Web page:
This advice is designed to provide basic guidance. It is not a complete or authoritative statement of the law. A large print version is available.
Since June 1998 all recreational craft new to the European Economic Area (EEA) must meet the requirements of the EU Directive on Recreational Craft or RCD as it is often called.
The Recreational Craft Regulations 1996, which originally implemented the Directive into UK law, were replaced in 2004. The new regulations have added environmental provisions about engine and noise emissions to the list of essential requirements. There is also a specific way for completed craft to be assessed called a Post Construction Assessment.
The Regulations place the responsibility of ensuring the craft meets all the requirements of the RCD upon the person who first places the craft on the EEA market.
First placing on the market is a legal term that has several meanings:
The requirements apply equally to businesses and private individuals.
Reference to the RCD in these notes means the UK Regulations.
Anyone thinking of buying a completed boat, new or used, should look for these five items:
Boats must also comply with the Boat Safety Scheme (BSS) requirements before they can be used on most of the UK's waterways. Look at the BSS web site for more information.
Ultimately, if the craft does not comply with the RCD, walk away!
Some bargains are not worth it!
Every new boat sold or first used in the EU since 16 June 1998 must have a builder’s plate. This plate has the maker’s details and technical information such as the design category, maximum loading weight and engine power. It must also include the CE mark.
The Craft Identification Number or CIN is unique to that craft. It is a code that identifies not only the builder but where and when the craft was built. It will look similar to the illustration below and is found in two places. One is found on or near the transom, starboard side, near the top. The other is hidden as a security check. This example shows an incorrect CIN. It looks okay at first glance but the model year (00-2000) cannot be before year of manufacture (2=2002).
New boats must have an owner’s manual. Used boats must come with enough instructions and other information to allow the new owner to use and maintain the boat safely. As all the required information is in the original owner’s manual, always ask to see it. You should also have the manuals for any equipment fitted for the same reasons.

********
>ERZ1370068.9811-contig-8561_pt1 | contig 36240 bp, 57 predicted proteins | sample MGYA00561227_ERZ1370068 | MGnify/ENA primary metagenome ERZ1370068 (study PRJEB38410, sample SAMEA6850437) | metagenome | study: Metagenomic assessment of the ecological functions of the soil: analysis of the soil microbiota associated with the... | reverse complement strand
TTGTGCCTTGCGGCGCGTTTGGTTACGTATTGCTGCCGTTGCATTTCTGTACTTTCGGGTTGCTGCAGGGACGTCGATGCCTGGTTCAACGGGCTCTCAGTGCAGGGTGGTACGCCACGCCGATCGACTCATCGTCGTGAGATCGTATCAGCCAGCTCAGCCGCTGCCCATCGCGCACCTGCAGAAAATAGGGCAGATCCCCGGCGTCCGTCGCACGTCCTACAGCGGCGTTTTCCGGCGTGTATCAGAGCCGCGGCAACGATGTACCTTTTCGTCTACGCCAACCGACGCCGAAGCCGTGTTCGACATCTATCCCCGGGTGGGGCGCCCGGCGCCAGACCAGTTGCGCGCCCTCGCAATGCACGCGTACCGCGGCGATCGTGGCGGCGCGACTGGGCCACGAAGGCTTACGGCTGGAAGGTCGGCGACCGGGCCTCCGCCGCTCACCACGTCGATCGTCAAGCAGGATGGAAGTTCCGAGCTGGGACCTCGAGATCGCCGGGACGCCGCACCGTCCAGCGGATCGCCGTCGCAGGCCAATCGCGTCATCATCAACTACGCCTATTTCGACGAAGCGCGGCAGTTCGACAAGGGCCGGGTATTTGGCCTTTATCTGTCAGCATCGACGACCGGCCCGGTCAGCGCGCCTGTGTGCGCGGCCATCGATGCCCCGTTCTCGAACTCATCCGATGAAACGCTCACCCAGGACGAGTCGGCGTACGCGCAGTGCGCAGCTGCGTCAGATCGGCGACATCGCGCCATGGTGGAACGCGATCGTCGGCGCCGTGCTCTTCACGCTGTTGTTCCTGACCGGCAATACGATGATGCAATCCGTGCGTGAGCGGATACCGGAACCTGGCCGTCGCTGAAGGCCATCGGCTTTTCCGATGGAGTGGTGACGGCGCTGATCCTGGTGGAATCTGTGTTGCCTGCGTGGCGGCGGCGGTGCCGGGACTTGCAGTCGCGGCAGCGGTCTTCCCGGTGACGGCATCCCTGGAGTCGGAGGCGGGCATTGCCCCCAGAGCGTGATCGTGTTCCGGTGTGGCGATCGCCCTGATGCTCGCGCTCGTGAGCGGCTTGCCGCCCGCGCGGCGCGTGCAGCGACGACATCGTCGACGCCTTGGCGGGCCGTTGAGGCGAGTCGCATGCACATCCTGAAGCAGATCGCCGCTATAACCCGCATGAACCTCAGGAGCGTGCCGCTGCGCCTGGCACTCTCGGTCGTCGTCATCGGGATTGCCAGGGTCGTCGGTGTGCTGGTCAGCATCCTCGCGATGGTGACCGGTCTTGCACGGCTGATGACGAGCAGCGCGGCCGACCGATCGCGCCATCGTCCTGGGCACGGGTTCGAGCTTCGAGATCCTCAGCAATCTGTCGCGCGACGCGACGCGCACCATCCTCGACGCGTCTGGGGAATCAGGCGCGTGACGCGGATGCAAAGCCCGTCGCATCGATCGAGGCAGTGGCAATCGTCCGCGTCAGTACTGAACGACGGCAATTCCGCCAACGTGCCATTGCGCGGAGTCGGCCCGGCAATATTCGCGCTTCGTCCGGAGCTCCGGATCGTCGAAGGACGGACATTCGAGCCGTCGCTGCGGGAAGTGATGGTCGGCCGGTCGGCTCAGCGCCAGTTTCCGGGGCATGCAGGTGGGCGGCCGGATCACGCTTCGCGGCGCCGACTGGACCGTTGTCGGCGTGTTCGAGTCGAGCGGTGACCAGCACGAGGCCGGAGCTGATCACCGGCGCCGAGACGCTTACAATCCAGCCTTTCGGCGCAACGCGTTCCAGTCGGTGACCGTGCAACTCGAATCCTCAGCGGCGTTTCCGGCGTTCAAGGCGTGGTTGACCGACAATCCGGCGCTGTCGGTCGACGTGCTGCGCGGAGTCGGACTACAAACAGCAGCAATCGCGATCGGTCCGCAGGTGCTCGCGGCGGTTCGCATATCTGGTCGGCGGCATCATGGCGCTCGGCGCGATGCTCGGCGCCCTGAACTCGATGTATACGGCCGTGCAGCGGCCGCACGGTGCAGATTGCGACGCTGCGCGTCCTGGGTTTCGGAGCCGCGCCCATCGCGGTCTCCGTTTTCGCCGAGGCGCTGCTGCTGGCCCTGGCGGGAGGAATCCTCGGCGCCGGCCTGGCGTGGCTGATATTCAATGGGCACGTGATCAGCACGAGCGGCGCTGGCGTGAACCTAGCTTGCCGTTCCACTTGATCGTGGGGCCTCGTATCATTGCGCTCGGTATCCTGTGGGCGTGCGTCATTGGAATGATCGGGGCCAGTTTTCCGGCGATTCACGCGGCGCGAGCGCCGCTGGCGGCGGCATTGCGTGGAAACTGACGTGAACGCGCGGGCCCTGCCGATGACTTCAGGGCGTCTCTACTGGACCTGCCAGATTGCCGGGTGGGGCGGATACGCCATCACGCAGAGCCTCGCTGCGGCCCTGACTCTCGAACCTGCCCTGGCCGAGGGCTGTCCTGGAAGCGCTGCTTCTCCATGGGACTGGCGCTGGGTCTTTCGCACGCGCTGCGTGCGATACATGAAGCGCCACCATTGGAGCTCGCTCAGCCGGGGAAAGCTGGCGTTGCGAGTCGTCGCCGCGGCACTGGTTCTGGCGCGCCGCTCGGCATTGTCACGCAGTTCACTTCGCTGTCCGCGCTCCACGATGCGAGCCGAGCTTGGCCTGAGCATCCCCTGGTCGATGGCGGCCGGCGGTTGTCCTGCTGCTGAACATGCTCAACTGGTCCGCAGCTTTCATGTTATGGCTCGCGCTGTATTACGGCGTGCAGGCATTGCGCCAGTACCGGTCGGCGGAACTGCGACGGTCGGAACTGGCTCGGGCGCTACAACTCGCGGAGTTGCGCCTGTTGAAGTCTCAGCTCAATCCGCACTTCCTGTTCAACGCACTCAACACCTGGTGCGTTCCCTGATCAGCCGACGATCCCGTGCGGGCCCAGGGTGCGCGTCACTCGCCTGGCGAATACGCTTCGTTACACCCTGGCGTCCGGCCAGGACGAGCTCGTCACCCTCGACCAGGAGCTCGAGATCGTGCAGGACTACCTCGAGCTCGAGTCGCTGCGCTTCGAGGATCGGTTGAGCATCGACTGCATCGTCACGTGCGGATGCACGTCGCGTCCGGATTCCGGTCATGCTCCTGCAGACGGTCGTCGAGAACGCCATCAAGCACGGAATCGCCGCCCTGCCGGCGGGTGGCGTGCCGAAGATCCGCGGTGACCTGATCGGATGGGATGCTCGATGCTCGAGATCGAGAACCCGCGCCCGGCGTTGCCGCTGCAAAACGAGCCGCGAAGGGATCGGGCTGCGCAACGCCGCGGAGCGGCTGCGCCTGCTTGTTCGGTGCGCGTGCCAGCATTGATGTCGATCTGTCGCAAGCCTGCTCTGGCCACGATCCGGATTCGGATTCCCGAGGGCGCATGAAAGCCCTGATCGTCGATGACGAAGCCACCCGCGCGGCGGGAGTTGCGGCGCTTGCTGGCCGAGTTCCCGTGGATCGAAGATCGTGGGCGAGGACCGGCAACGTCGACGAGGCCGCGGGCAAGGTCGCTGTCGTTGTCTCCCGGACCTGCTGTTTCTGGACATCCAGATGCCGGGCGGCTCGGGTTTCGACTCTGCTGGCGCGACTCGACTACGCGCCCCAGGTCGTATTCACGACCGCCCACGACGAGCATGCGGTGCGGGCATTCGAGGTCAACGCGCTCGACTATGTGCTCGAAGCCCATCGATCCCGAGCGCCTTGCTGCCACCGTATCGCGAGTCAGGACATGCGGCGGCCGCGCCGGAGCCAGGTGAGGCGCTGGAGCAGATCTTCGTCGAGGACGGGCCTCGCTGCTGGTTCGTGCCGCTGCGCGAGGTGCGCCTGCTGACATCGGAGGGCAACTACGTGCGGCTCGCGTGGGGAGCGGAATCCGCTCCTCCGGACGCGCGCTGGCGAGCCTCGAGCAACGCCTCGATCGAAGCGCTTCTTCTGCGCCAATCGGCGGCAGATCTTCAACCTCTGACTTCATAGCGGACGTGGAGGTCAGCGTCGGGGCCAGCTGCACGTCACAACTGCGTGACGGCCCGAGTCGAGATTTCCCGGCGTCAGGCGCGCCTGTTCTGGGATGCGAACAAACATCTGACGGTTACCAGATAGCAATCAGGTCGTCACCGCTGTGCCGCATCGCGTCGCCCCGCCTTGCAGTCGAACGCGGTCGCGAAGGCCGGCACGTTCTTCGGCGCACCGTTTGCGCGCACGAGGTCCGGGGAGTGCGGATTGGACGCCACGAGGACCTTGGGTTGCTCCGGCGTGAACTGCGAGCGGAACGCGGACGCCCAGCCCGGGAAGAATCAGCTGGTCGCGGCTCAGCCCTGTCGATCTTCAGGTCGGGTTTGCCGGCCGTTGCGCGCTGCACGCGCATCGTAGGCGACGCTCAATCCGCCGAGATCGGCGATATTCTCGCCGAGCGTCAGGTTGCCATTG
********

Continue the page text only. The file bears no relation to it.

The owner’s manual must also contain an important legal document called a Declaration of Conformity. This document is issued and signed by the manufacturer, or his agent or the importer. It is part of the CE marking requirements and is one of the Documents that may be asked for and examined by any of the EEA Enforcement Authorities. Very important if the craft is being used in Europe.
If a craft is being offered for sale without one of the five items you could have real problems if you buy it!
BUT some craft do not need to be CE marked:
However in most cases the exemption has conditions. A craft can lose the exemption if the conditions are broken and will need to meet the full requirements of the RCD. This is a complex area to give general advice on. Each case has to be examined and decisions made on an individual basis.
Any boat, new or used, imported into the EEA since June 16 1998 is regarded as being a craft new to the EEA market.
This means it has to meet all the requirements of the RCD before it can be used.
There is no exemption for importation for personal use. In particular check the paperwork of small American sports cruiser/power boats very carefully.
The full RCD only applies to completed craft. However, it is not always easy to say when the craft is complete. The craft is complete when the manufacturer has completed the conformity assessment, applies the CE mark, and signs the Declaration of Conformity.
If the craft is not complete, it must have a document called an Annex IIIa declaration. This basically says that the boat is for completion by another but it meets the requirements of the RCD as far as they apply to what has been completed so far. These are often described as 'Sail-aways'.
When the boat is finally complete, the last person in the chain, termed as the manufacturer, is responsible for making sure the boat complies with the RCD.
A Home build craft is just that, and is usually built from scratch by the person who is going to use it.
There are conditions:
Further placing on the market means selling on, but by putting the craft up for charter it breaks the 'exclusively for own use' condition.
It is very common for a private individual to buy a shell or sail-away and fit it out themselves. These are recognised as Home completed craft provided that they meet the same conditions of a home build, exclusive use and the 5 year rule.
The clock starts ticking from the first time it is used as a recreational craft on the water, not necessarily from when it is fully completed, with all the furniture and carpets.
Ask the owner for any proof that the non-CE marked home built or completed craft has been in use for 5 years. This proof could include BSS certificates, inland-way waterways licences or mooring, launching and docking receipts.
Trade, professional and representative bodies
Canal boat leaflet 86kb
Reviewed November 2010
C/saf/170/002 February 2010